The last thirty years has seen the growth of an enormous body of literature on violence against women. Despite the thousands of studies that have been done, we know surprisingly little about the effects of domestic violence, or intimate terrorism, on adult education. Working through a feminist, poststructuralist framework, this dissertation asks the following question: What narratives do women survivors of domestic violence create about their lives, particularly about those experiences that influence their education?
Based on in-depth interviews with seven survivors of intimate terrorism who also, at some point in their lives, had been community college students, this study identified a number of themes in the life stories of the participants: the violence of educational system, anger, victim-blaming, lives as layers of trauma, impact of outside influences, survivors as active agents in control in an uncontrollable world, problems and/or strengths related to PTSD, positive impacts of school and effects on self-image.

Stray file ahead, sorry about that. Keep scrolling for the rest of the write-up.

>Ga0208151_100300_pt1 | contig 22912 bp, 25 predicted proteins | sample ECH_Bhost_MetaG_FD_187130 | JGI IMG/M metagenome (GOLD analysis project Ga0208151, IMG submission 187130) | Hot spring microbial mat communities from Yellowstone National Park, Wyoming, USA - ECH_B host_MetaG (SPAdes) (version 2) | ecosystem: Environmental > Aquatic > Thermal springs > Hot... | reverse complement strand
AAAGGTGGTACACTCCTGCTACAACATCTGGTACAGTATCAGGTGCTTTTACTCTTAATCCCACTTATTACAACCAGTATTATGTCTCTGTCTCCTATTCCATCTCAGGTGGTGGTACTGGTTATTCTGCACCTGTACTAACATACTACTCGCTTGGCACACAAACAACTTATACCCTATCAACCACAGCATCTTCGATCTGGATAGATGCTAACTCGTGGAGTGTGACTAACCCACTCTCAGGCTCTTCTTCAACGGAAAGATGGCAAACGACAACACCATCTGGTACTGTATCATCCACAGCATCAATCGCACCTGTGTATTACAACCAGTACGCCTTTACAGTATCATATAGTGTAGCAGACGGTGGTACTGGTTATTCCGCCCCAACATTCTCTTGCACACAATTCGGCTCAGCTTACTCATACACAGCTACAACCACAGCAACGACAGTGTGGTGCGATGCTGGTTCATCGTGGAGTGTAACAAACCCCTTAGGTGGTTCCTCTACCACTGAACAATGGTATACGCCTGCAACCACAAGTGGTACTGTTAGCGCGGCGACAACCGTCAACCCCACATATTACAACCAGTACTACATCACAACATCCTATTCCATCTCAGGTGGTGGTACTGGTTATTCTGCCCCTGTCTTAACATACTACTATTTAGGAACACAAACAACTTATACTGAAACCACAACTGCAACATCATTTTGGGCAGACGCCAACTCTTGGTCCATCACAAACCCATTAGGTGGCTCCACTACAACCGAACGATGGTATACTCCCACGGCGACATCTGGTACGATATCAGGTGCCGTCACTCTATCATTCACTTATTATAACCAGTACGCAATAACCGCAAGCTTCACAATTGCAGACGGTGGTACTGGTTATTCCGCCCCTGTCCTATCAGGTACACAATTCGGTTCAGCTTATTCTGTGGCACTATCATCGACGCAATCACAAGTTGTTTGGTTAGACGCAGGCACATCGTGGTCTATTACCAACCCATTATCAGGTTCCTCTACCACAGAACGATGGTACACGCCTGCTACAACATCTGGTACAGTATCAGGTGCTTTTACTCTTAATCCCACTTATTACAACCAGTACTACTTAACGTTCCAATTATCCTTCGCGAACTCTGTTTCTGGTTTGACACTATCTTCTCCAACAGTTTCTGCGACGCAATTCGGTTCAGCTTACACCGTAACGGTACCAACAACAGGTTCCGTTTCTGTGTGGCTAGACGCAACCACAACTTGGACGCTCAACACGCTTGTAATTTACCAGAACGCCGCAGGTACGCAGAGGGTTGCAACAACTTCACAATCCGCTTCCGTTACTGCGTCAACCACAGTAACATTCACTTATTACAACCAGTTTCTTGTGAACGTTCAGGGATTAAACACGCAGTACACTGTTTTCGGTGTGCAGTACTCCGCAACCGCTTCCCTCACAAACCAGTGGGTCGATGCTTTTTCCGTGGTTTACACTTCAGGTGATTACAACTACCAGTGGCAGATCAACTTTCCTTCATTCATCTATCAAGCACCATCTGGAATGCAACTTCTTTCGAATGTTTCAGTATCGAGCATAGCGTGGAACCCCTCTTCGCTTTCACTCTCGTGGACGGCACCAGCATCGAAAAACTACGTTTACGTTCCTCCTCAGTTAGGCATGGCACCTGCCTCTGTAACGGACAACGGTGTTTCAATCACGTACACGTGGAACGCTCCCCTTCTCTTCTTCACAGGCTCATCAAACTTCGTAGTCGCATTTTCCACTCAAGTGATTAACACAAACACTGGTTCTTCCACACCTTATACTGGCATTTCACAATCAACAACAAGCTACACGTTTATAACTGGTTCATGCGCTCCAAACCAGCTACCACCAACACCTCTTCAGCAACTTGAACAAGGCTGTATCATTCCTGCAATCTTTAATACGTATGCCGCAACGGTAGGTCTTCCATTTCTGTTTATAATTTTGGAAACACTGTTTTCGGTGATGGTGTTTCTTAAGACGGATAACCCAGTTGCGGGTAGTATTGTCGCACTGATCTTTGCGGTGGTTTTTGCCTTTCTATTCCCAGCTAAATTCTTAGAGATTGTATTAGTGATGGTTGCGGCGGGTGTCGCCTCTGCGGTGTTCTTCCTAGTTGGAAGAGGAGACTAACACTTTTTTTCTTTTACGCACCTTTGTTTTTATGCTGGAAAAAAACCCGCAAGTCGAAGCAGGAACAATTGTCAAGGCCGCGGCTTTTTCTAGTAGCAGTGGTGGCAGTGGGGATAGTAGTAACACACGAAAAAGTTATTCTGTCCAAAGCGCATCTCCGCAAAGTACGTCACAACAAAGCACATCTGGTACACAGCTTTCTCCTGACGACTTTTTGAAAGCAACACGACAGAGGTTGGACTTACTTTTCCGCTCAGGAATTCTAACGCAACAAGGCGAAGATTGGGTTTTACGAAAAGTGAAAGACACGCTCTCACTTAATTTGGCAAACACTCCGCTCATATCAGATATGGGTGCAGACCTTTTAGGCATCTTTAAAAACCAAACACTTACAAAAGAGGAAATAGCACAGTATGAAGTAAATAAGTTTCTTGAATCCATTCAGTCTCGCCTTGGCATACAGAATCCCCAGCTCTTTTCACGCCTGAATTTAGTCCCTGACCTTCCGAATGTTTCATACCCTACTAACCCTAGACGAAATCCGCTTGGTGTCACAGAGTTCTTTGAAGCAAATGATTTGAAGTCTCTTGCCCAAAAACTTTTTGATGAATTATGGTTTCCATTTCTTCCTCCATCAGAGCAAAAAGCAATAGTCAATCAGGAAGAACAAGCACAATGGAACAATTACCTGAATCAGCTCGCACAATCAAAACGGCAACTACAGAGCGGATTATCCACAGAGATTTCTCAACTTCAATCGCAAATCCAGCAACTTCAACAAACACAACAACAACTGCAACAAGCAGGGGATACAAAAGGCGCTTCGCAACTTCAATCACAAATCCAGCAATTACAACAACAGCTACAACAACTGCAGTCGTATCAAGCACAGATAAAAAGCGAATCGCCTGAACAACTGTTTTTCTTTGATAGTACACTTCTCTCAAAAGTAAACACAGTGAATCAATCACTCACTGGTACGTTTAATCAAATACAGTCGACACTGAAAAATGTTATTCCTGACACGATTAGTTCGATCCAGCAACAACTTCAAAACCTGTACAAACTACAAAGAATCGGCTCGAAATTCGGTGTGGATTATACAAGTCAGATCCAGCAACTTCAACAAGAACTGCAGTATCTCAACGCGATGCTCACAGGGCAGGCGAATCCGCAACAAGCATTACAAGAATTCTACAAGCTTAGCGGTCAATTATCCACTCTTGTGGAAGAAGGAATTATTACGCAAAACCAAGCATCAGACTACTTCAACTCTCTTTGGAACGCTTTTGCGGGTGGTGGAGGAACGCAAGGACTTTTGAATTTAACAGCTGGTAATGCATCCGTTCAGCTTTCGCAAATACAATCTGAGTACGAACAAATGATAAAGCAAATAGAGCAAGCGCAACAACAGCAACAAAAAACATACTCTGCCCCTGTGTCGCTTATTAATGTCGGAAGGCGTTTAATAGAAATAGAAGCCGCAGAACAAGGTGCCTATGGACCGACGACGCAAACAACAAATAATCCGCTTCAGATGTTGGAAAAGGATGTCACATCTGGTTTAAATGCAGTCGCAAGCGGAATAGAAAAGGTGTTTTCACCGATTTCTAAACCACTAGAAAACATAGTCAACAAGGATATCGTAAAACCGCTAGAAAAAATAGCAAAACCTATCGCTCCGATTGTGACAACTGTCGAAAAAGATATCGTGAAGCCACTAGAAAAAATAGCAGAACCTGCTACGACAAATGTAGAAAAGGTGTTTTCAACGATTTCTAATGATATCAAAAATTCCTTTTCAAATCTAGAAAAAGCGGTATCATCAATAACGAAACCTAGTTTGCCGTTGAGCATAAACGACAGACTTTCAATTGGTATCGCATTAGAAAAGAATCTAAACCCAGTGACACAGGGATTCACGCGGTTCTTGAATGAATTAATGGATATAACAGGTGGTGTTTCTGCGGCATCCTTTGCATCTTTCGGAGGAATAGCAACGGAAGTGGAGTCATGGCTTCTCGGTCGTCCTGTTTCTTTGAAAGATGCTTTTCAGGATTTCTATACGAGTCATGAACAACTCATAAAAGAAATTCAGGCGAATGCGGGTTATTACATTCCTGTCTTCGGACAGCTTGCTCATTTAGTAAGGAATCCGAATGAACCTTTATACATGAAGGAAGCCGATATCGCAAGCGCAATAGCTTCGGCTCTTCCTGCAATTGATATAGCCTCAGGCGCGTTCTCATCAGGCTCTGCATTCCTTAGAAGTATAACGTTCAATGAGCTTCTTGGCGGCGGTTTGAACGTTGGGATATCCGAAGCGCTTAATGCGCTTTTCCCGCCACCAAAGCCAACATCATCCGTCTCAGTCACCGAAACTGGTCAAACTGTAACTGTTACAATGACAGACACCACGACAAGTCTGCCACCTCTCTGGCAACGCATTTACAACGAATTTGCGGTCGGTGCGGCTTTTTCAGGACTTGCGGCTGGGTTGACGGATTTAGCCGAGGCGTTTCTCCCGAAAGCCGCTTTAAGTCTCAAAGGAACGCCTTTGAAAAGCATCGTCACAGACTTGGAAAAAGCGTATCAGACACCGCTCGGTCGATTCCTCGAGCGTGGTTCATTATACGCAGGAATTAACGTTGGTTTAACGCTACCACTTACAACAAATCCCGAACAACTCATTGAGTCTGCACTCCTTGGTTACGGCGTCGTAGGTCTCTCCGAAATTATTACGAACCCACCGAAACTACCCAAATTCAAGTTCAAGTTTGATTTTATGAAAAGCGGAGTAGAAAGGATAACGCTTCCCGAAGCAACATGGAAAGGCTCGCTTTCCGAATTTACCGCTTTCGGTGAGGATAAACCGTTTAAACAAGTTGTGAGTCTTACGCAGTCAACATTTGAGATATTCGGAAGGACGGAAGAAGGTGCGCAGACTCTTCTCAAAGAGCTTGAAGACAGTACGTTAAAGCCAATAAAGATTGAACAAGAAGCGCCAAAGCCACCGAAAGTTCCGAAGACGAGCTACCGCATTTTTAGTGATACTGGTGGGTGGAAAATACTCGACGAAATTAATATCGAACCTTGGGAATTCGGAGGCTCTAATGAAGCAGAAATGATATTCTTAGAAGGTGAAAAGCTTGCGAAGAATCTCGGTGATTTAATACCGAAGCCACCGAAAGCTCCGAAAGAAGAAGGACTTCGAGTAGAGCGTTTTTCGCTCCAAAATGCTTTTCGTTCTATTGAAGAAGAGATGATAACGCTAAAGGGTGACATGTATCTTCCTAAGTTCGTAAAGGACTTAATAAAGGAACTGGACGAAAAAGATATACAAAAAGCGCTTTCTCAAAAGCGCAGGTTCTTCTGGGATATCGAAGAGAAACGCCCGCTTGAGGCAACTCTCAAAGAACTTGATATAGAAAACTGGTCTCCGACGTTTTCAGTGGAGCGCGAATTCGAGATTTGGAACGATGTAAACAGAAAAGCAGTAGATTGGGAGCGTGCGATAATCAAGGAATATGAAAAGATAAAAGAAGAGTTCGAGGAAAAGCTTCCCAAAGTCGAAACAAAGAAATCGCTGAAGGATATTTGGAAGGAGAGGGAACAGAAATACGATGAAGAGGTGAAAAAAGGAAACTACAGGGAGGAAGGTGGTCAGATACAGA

These themes were then used to create an ethnodrama, or dramatic script, using the words, stories, and writing of one of the participants. In lieu of more a traditional analysis of these themes, the words and actions of fictional characters and a chorus that brings relevant research material into the conversation are used to provoke questions and analysis in the audience.
The dissertation ends by decrying the mismatch between typical academic discourse in education and the need for survivors of violence against women to retain power and voice in their stories and to use that power and voice to validate and share their experiences, which are often ones of deep anger.
|School:||Arizona State University|
|School Location:||United States -- Arizona|
|Source:||DAI-A 70/06, Dissertation Abstracts International|
|Subjects:||Community college education, Womens studies, Educational psychology, Curriculum development|
|Keywords:||Arts-based educational research, Community college, Ethnodrama, Intimate terrorism, Narrative research, PTSD, Posttraumatic stress disorder, Survivors, Trauma studies|
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